I was also secretary to Thurmont Police Chief Clarence Hagelin. On occasion, he would call me in at night to type the statement of persons detained or to type emergency paperwork. There was no copy machine; carbon paper was used. We did whatever it took to get things done.

I was the recording secretary for the board of commissioners for about 20 years. No tape recorder was used. I took notes in shorthand at all meetings and then typed the minutes, which were put into binders having pre-numbered pages.   

In 1964, I was part of the very first committee formed to initiate planning and zoning in Thurmont. Public hearings were held in the auditorium of the Thurmont High School. A few meetings became a rather noisy scene. The Thurmont Planning and Zoning Commission was then formed, and I was appointed executive secretary. I processed the very first zoning permits for the citizens of Thurmont. I believe the charge was $3.00.

Mr. Frushour became ill in 1966, and his position was filled by Glenn Nikirk. Mr. Nikirk was also zoning administrator. During his time, the office became more modernized. He was instrumental in getting the first grants for the town. In 1978, Mr. Nikirk resigned to take a position with the City of Frederick. Mayor C. Ray Weddle asked me to accept the position of zoning administrator, which I did and served in that capacity for nearly 10 years.

During these years, I also became the unofficial town office historian and answered inquiries from many seeking information about their ancestors.  Here’s one such letter, sent from Putnam, CT. in 1964.

Addressed To: “Either Town Manager, Selectman, Mayor or whoever is in charge of Thurmont, Maryland.”

“To whom it may concern; In 1928 I was shown by a person, a little white cottage at a corner in Thurmont, Md. on the road to Baltimore. Now, I am told there never was a house there. I never took a drop in my life. I’m 84, so there is something or someone cockeyed. Enclosed is a stamped, self-addressed envelope for an answer. My defunct wife was born there in 1897, April 2nd.”

After exchanging a couple letters with the sender to gather more information, we determined the location of the house in question.

Thurmont was a small town back then and much less populated. We knew every resident and most everything about them. The majority of the residents came in person to pay utility bills, usually by cash. 

I am proud to have known and worked under Mayors Donald L. Lewis, Roy W. Lookingbill, C. Ray Weddle, and James F. Black, and I feel fortunate to have watched our town grow over the past 70-plus years.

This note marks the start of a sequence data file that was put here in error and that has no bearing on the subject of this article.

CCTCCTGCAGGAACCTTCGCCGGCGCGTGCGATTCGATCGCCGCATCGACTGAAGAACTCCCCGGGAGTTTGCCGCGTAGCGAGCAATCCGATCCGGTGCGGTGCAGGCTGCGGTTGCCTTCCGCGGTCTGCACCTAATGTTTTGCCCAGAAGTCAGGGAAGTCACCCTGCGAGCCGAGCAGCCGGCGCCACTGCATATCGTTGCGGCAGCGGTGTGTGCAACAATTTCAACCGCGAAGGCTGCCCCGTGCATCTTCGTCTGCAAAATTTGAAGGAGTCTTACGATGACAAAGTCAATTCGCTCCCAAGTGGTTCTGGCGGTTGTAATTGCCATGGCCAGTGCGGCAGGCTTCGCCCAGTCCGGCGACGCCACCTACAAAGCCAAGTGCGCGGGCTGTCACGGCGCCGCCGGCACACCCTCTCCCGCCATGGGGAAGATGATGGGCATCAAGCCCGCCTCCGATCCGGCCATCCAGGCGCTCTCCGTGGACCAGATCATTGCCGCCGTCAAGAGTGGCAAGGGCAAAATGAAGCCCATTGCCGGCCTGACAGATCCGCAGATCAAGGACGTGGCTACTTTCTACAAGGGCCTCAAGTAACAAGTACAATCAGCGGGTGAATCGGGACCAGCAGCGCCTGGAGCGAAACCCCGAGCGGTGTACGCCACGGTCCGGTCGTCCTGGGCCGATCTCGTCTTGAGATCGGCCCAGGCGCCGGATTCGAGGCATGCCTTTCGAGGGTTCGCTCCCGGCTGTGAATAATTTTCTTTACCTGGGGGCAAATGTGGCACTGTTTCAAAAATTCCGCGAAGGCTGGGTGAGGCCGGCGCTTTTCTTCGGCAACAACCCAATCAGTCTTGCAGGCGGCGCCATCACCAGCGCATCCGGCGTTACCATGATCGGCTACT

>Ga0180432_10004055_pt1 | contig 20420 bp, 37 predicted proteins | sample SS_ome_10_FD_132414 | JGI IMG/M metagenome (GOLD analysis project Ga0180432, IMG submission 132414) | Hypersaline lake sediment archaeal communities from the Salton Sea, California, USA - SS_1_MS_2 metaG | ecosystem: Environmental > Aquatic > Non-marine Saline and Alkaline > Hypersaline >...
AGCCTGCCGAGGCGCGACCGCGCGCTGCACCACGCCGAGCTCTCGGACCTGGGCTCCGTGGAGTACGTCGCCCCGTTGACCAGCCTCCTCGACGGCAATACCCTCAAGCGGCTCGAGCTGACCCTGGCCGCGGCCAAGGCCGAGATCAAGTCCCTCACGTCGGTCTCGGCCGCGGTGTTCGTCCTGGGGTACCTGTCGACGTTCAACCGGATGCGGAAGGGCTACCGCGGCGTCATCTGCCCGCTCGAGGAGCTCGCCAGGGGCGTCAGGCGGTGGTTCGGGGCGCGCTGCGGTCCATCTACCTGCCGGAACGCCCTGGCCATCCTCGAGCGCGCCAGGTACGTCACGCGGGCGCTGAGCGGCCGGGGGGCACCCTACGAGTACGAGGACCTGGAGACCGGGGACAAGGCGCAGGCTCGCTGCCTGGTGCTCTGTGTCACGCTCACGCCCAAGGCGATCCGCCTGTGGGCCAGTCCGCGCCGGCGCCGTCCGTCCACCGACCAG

I can still remember:

The Zimmerman ladies, wearing long dresses and standing on their side porch (later removed) at the stone house on the corner of West Main Street and Altamont Avenue.

Buck Lewis walking from his gas station to direct traffic at the square when the fire alarm sounded.

Ice cream sundaes from Domingue’s and Donald Lewis’ soda fountains.

Buying clothing and shoes at Shappy’s on the Square.

The canning factory in operation.

The State Theatre.

Donald and Freida Lewis’ card and gift shop and Toy Land.

The Thurmont train station in operation.

Both the Dixie Diner and Davy’s Diner on Water Street.

And that is how some things used to be. I am hoping this stirs the minds of the few residents of Thurmont who can remember these times.

The Western Maryland Train Station, taken looking west from Boundary Avenue across the main line. At the left can be seen one of the water towers used to water the engines as they stopped in Thurmont.

Photo of the Dixie Diner, taken in 1939. The Dixie Diner was built in the late 1930s using an old H&FRR car by Mary and Leonard Fogle. After several years, the Dixie was enlarged by adding a second trolley car to the far end. It was operated by several individuals over the years, including Mary Fogle, Bill Houck, Audie and Audrey Moore, and Myrtle and Jim Steele.  The restaurant sat on Water Street at the Frederick Road intersection between the Fogle’s house and garage. The Center of Life Chiropractic Center sits in this general vicinity today.

This photograph (above) of Christmas lights at the Square in Thurmont dates from the early 1960s. All the businesses were all lit up, with the most prominent being Donald and Freda Lewis’s Corner Store.